Resolutions. They’re a secular tradition but most of us have had a brush with them at some point, promising to make an effort at self-improvement or to—at the very least—become a nicer person in the coming months. I’ve had an on-again, off-again relationship with resolutions over the years. Mostly off.
I could pretend I’m super spiritual and tell you it’s because I spend my days deep in prayer and make a regular habit of looking inward and asking the Lord to reveal what I need to work on. But it wouldn’t be true, although I wish it were.
No, my reasons are much more shallow, and I have a hunch I’m not alone.
Why I don’t make resolutions, summarized in three simple points.
1. I’m cynical
I’ve been here before…making resolutions. Resolutely resolving to be different this year. To break the bad habits and create good ones. To be better than I was, to commit to an idea longer than a few months. To make good on my promises. Only to break them and fail miserably, now not only having to deal with the sting of failure, but the guilt of it. Do I really want to endure the bad feelings again?
2. I’m afraid of commitment
Wait a second, the resolution lasts for a whole year? I don’t know…that’s a long time. Maybe I’ll try it out for a couple weeks and see how it goes. Or better yet, maybe I’ll work up to it…think about it for a few months and then slowly engage in my resolution mid-summer. You know, when I know better what’s in store for the year.
3. I’m used to instant gratification
Let’s be honest, we’re more Mr. Noodles than “make it from scratch” people these days. Well at least I am. And resolutions are a lot of work! Breaking a bad habit? That takes at least a month. Maybe more! And keeping resolutions? That’s hard work! And it’s thankless! And boring! Maybe if resolutions paid off quicker I’d be more motivated to make them.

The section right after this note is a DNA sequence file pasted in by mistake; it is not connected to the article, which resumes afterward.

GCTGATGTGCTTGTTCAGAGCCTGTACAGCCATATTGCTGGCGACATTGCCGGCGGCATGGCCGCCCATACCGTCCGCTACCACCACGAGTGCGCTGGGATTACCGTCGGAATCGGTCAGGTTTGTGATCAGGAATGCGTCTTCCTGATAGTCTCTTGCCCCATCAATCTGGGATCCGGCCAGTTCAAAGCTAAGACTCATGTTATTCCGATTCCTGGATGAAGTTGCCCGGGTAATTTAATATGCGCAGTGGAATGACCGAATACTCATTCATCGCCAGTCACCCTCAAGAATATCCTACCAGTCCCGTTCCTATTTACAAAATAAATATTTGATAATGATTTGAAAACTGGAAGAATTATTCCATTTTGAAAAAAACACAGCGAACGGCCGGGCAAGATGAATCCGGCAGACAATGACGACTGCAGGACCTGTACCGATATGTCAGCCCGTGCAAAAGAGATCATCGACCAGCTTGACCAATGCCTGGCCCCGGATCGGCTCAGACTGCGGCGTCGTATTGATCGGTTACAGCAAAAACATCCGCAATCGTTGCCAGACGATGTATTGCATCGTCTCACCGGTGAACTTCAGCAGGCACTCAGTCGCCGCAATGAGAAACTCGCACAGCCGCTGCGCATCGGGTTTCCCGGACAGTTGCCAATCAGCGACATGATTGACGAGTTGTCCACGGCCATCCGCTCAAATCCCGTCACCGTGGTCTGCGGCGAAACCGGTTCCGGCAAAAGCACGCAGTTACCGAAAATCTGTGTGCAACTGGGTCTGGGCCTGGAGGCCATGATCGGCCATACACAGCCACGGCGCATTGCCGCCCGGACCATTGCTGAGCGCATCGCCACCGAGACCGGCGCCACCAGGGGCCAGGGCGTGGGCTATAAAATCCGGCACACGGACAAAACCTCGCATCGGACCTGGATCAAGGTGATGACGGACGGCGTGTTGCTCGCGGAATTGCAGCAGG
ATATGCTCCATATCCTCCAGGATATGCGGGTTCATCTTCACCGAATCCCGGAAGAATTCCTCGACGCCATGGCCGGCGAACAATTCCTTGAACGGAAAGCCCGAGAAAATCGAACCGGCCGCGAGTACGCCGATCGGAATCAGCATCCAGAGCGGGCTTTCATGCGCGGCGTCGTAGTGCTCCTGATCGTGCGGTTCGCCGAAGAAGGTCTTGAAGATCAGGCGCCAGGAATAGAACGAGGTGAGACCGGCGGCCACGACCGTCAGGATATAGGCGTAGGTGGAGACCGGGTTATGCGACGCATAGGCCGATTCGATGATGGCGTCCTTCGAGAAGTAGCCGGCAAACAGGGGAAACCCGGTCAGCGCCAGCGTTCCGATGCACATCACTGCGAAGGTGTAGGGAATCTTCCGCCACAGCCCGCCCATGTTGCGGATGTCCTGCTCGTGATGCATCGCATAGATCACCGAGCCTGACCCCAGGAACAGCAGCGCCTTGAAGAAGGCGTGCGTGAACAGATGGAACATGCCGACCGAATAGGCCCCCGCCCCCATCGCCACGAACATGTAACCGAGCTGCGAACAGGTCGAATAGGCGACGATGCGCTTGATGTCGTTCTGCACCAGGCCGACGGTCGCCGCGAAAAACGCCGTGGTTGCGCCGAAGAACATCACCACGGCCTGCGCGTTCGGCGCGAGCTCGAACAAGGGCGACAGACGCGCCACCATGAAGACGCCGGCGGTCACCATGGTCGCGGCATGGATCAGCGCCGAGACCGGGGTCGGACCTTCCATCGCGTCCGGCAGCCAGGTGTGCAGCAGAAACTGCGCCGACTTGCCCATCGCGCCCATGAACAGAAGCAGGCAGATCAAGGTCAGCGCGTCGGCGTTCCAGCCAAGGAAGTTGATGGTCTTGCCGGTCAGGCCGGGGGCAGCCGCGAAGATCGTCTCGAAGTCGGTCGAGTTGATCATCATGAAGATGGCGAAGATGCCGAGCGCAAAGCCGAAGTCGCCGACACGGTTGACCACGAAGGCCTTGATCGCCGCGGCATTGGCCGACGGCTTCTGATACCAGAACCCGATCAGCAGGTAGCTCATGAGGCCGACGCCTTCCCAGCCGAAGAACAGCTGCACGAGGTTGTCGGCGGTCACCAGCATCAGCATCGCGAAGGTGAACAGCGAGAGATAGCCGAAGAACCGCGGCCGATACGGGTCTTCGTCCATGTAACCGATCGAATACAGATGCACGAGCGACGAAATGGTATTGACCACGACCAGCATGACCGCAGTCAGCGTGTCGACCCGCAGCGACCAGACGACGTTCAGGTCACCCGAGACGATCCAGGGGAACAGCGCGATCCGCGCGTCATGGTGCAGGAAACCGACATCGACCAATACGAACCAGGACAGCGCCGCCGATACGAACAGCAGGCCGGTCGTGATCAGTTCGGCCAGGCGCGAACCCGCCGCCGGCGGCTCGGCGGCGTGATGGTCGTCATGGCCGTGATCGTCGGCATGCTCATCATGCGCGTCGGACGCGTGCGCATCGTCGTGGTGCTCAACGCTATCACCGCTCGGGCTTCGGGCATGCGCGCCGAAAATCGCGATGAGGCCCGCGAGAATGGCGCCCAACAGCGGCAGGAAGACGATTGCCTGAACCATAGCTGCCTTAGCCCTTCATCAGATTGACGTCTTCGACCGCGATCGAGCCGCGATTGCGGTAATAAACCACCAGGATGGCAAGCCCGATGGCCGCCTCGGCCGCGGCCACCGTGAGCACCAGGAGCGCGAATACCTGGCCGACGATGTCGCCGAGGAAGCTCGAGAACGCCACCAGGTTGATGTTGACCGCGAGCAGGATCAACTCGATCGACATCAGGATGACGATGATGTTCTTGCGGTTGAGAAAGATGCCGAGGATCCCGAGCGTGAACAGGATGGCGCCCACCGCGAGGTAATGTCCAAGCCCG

Reviewing my excuses and comparing them against what the Bible says leaves me compelled to revise my stance on resolutions. True, the practice is secularized, but the concept is biblical. Lamentations 3:40 says, “Let us examine and probe our ways, and let us return to the LORD” (NASB).
Maybe the real reason I don’t like making resolutions is because it forces me to acknowledge how sinful I still am. It’s much easier to ignore the parts I need to work on and live in mediocrity.
A new year is a great time to make a change. Christmastime often sets our minds and hearts back on track. We think of the reason we’re all here, the incredible sacrifice Christ made on our behalf, and then we compare it with the way we’ve lived for the past 12 months. And then we feel fresh inspiration to live our life more meaningfully. With more gratitude. And with less excuses.
I’ve done some research on setting resolutions and have a few tips I’m going to implement in order to maximize my chances of keeping them.
- Make realistic goals. Often I set lofty resolutions without creating a plan on how to accomplish them. If I can make a plan it will help me recognize if my goals are realistic or not
- Ask God for help. It’s so obvious but I know I spend more time trying to keep my resolutions on my own strength and forgetting all about God
- Be positive. If I make resolutions assuming I’ll fail then I’m sure to fail. If I set goals trusting God to help me reach them I have a much better chance of succeeding
If I take an honest look at my life asking God what needs improving, what needs eliminating, and what needs adding, resolutions become a wonderful opportunity to see God’s blessing in my life. I think my stance on resolutions is changing.